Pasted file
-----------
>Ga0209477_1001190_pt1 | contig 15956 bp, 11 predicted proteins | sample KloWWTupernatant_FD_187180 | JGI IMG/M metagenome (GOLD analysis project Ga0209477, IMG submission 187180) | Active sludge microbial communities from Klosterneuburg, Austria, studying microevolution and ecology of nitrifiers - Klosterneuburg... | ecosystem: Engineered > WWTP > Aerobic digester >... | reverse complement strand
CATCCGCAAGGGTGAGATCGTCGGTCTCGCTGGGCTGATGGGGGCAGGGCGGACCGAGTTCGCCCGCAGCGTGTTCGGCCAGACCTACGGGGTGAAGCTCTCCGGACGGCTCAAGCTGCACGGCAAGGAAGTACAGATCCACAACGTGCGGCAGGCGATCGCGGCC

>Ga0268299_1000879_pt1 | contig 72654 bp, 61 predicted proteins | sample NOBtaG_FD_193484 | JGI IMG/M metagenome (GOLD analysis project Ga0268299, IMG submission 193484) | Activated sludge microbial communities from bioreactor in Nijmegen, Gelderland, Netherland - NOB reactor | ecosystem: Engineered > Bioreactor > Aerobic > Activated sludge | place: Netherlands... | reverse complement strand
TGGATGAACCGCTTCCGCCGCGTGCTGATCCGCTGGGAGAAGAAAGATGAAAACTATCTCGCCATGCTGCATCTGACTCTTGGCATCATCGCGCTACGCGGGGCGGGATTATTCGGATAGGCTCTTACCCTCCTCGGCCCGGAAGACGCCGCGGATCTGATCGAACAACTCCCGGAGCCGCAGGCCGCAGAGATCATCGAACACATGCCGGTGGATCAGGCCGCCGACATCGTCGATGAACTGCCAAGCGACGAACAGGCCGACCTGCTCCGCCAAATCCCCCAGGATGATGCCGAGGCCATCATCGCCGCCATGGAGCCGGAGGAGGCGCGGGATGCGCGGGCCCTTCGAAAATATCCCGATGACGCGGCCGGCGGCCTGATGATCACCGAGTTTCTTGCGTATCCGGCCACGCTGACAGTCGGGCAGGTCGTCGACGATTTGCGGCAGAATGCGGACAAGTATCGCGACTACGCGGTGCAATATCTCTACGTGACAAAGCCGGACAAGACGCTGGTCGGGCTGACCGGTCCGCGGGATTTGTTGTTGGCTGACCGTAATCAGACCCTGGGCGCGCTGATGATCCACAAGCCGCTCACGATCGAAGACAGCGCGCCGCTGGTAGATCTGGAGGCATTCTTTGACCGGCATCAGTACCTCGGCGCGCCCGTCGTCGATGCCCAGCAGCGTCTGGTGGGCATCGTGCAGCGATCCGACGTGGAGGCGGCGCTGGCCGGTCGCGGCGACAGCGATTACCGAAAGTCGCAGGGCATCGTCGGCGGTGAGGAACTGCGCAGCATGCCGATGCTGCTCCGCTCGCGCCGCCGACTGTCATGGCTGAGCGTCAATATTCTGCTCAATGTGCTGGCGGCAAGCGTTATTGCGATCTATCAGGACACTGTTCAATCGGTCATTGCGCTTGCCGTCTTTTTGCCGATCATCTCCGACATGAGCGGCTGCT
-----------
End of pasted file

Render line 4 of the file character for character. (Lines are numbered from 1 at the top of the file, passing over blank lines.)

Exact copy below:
TGGATGAACCGCTTCCGCCGCGTGCTGATCCGCTGGGAGAAGAAAGATGAAAACTATCTCGCCATGCTGCATCTGACTCTTGGCATCATCGCGCTACGCGGGGCGGGATTATTCGGATAGGCTCTTACCCTCCTCGGCCCGGAAGACGCCGCGGATCTGATCGAACAACTCCCGGAGCCGCAGGCCGCAGAGATCATCGAACACATGCCGGTGGATCAGGCCGCCGACATCGTCGATGAACTGCCAAGCGACGAACAGGCCGACCTGCTCCGCCAAATCCCCCAGGATGATGCCGAGGCCATCATCGCCGCCATGGAGCCGGAGGAGGCGCGGGATGCGCGGGCCCTTCGAAAATATCCCGATGACGCGGCCGGCGGCCTGATGATCACCGAGTTTCTTGCGTATCCGGCCACGCTGACAGTCGGGCAGGTCGTCGACGATTTGCGGCAGAATGCGGACAAGTATCGCGACTACGCGGTGCAATATCTCTACGTGACAAAGCCGGACAAGACGCTGGTCGGGCTGACCGGTCCGCGGGATTTGTTGTTGGCTGACCGTAATCAGACCCTGGGCGCGCTGATGATCCACAAGCCGCTCACGATCGAAGACAGCGCGCCGCTGGTAGATCTGGAGGCATTCTTTGACCGGCATCAGTACCTCGGCGCGCCCGTCGTCGATGCCCAGCAGCGTCTGGTGGGCATCGTGCAGCGATCCGACGTGGAGGCGGCGCTGGCCGGTCGCGGCGACAGCGATTACCGAAAGTCGCAGGGCATCGTCGGCGGTGAGGAACTGCGCAGCATGCCGATGCTGCTCCGCTCGCGCCGCCGACTGTCATGGCTGAGCGTCAATATTCTGCTCAATGTGCTGGCGGCAAGCGTTATTGCGATCTATCAGGACACTGTTCAATCGGTCATTGCGCTTGCCGTCTTTTTGCCGATCATCTCCGACATGAGCGGCTGCT